The Tale of Tenth Avenue North
All right, if you want to get personal with Tenth Avenue North,
there are some things you should know.
First of all, Jeff is a cyborg. Half human, half robot, half Irish, half Asian.
That’s a whole lot of halves, but if you do the math you’ll see it all adds up.
We call him half-and-half for short.
Jason can build things with his hands.
Big things. Complicated things.
Things like magic lockets, cars, houses, and babies.
Not real babies, but ones that look real, and would probably look good on an old lady’s porch next to the yard gnomes.
My name is Mike, and I am a Native American.
My Indian name is Squatting Moose, and according to ChaCha, I could beat Al Roker in a fight.
Roker may have the power of the weather behind him, but I have the power of God!
We met in sunny West Palm Beach, Florida, almost a decade ago,
at Palm Beach Atlantic College.
And that was before it became a university,
and before Tenth Avenue North was more than just a street name.
That all changed though when Jason and I moved into some student housing off of that street and named our band after it.
That’s where the magic happened after all, and we don’t ever want to forget it.
Jeff came down to Florida from Indiana a few years later.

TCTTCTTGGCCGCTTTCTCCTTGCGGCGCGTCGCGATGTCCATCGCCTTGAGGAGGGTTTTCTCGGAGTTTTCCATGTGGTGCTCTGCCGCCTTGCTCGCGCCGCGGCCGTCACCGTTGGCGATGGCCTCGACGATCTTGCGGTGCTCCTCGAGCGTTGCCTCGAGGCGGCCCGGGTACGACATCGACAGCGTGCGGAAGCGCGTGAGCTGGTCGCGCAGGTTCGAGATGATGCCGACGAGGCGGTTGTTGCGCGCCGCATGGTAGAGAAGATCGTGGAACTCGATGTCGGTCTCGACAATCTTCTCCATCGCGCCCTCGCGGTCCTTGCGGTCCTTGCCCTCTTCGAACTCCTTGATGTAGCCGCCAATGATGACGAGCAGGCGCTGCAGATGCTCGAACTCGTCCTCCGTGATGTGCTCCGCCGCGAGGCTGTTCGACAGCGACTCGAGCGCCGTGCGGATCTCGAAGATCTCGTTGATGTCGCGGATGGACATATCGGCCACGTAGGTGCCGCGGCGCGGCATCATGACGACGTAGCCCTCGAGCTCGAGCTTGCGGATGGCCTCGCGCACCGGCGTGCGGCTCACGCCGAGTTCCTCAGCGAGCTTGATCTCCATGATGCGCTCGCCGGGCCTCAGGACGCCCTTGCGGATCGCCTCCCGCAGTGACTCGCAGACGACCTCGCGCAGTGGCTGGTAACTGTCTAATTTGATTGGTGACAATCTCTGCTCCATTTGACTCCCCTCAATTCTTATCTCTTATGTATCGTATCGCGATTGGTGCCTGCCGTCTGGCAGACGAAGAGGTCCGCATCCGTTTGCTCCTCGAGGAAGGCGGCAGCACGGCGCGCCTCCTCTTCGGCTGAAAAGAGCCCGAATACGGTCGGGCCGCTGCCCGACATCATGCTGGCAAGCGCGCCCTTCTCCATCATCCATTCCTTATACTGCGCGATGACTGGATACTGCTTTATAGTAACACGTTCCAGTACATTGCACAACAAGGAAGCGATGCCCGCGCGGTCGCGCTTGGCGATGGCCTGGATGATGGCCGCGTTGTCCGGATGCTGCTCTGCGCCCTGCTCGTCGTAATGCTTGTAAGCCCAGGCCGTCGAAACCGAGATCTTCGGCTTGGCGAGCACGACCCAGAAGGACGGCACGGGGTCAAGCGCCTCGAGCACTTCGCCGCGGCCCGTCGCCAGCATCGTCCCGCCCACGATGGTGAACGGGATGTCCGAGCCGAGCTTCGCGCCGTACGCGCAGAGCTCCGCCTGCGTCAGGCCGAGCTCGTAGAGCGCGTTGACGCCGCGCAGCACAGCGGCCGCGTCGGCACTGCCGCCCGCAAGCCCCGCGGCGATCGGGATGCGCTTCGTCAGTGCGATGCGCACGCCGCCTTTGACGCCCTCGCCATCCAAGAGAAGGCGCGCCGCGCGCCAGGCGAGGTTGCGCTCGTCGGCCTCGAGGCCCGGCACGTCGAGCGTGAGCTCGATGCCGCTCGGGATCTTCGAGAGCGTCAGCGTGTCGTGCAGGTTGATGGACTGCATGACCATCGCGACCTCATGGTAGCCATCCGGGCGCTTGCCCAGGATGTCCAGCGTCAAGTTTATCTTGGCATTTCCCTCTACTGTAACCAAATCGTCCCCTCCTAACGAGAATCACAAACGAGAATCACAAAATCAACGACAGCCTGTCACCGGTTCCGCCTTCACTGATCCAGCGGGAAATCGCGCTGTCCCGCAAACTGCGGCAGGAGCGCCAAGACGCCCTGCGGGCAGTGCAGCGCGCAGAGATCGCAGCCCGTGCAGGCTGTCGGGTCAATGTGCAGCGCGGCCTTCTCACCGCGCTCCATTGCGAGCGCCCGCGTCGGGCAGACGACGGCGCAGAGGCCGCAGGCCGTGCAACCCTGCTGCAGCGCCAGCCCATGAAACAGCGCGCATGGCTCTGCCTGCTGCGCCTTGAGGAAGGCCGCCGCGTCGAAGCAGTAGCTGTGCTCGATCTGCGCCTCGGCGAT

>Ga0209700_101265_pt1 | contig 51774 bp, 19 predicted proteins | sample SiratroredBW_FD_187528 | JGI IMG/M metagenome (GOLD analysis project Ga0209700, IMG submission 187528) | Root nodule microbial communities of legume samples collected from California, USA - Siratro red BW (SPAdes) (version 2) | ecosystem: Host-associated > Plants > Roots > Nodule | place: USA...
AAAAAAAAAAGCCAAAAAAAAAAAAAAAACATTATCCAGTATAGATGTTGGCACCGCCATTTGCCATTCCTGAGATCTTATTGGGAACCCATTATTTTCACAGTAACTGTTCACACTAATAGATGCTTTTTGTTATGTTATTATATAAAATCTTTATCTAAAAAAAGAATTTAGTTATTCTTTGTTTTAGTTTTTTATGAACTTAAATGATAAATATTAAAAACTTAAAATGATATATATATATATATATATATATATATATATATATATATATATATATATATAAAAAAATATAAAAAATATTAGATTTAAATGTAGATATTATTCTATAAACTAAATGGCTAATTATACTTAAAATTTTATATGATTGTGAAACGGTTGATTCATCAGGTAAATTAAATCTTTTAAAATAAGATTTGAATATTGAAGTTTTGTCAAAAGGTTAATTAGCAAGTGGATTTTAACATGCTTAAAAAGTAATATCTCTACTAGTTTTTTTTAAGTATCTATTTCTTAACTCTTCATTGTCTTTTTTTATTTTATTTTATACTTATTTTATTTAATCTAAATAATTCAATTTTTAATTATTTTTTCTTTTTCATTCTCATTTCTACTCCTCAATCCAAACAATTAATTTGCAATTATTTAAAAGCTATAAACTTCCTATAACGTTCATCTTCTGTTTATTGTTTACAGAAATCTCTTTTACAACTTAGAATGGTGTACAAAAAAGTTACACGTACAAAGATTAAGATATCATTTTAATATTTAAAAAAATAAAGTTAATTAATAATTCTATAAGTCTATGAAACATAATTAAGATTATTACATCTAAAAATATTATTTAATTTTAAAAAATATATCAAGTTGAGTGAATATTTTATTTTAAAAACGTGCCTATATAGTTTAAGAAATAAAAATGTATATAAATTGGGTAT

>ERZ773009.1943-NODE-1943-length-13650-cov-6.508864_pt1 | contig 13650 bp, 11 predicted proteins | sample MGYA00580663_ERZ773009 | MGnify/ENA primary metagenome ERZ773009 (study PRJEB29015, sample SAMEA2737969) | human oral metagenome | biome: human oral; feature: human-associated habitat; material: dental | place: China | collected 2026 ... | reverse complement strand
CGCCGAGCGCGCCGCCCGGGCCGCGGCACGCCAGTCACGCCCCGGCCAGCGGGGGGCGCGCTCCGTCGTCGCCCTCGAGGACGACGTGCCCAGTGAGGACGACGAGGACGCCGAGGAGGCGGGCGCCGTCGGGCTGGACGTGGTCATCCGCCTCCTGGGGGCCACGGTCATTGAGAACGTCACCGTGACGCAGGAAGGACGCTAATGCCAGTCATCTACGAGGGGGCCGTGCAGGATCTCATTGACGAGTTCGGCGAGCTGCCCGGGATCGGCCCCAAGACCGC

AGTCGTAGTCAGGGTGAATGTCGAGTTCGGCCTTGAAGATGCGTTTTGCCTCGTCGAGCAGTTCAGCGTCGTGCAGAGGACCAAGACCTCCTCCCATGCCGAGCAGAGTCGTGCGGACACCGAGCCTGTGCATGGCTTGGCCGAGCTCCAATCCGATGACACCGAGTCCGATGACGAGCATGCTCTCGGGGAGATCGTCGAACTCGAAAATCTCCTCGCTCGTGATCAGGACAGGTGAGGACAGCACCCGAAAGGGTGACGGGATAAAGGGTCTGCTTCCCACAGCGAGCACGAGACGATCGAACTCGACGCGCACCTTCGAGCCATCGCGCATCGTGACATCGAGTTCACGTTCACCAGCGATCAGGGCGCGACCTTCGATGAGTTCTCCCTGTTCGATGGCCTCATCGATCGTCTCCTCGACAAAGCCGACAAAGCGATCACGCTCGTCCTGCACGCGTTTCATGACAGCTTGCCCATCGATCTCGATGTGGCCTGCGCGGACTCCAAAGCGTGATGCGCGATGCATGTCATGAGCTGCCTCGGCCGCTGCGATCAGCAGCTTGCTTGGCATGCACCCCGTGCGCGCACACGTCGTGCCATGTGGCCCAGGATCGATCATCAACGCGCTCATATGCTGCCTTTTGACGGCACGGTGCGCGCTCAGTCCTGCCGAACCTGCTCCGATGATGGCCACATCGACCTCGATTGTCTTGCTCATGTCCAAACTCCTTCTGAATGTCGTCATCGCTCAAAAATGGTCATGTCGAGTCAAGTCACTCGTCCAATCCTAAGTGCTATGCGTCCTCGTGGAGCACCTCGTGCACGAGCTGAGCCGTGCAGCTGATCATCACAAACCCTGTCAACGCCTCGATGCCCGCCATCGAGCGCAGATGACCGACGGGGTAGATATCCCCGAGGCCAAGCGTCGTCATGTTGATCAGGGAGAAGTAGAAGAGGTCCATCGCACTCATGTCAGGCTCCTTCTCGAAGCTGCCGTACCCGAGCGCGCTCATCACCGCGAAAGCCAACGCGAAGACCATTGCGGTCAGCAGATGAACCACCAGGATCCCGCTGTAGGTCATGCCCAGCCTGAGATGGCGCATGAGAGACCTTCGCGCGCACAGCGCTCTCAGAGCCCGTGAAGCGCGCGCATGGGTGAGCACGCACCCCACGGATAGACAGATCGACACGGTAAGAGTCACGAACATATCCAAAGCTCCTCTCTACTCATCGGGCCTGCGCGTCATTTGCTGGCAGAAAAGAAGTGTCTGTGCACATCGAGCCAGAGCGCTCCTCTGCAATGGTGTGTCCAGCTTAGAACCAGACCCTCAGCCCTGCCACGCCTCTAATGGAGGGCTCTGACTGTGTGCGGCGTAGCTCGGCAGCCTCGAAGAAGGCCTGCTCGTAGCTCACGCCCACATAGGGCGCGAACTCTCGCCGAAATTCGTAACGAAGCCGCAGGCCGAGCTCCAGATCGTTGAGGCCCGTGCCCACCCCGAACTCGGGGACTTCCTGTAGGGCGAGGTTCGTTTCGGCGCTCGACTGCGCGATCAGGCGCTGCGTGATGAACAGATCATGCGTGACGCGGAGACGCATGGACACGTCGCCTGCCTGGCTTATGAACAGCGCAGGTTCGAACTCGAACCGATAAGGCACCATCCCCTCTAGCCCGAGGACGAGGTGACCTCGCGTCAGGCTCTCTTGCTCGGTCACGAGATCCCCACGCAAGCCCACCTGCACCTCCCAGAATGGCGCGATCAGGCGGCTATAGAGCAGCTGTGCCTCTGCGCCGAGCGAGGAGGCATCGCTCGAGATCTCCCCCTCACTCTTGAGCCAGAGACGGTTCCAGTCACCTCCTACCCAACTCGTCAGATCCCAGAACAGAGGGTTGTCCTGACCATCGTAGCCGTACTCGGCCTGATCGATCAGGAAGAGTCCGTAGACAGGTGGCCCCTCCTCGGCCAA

He was new to the south and he even admits that he had a hard time fitting in at first.
What with being part robot and all, can you really blame him?
If you think humidity messes with your hair, you should see what it does to a central operating comprehensive mainframe!
But after a few years, a few bands, and several member switch outs later,
he came to be at home with himself and with the Florida weather,
and eventually became the permanent electric guitarist and fixture for the band.
Scott materialized almost a year before that, and started playing with us
through a common position at a local church called Christ Fellowship.
A few years passed. Scott exited and Ruben Juarez III entered.
We won a few Dove Awards and put out The Light Meets The Dark.
Brendon Shirley joined the band and then we released our third studio album, The Struggle, but we’re still just trying to find our way in the Christian music industry, “dodging traffic at the intersection of art, faith, and commerce,” as Jon Foreman once put it.
We all come from church backgrounds and families, and therefore,
are not satisfied saying the same old things in the same old ways.
What we’re hoping for with this music that we’re making is to not just entertain people.
I think it’s safe to say that we already have plenty of that.
What we’re wanting is to see people encounter truth.
Remember, we all worked at a church for some time,
and there we saw plenty of emotion. We saw plenty of people having a good time, but it wasn’t long until we realized that if emotion isn’t being evoked by truth, well, then it just doesn’t last. And we want this love in hearts to last.
I guess you could say we’re done just trying to get emotional from blast beats and hip guitar lyrics. Instead, we desire to be cut to the heart.
To be honest, genuine, and faithful to what we believe is truth.
Nobody said it would be easy,
but if easy isn’t true, then who wants it?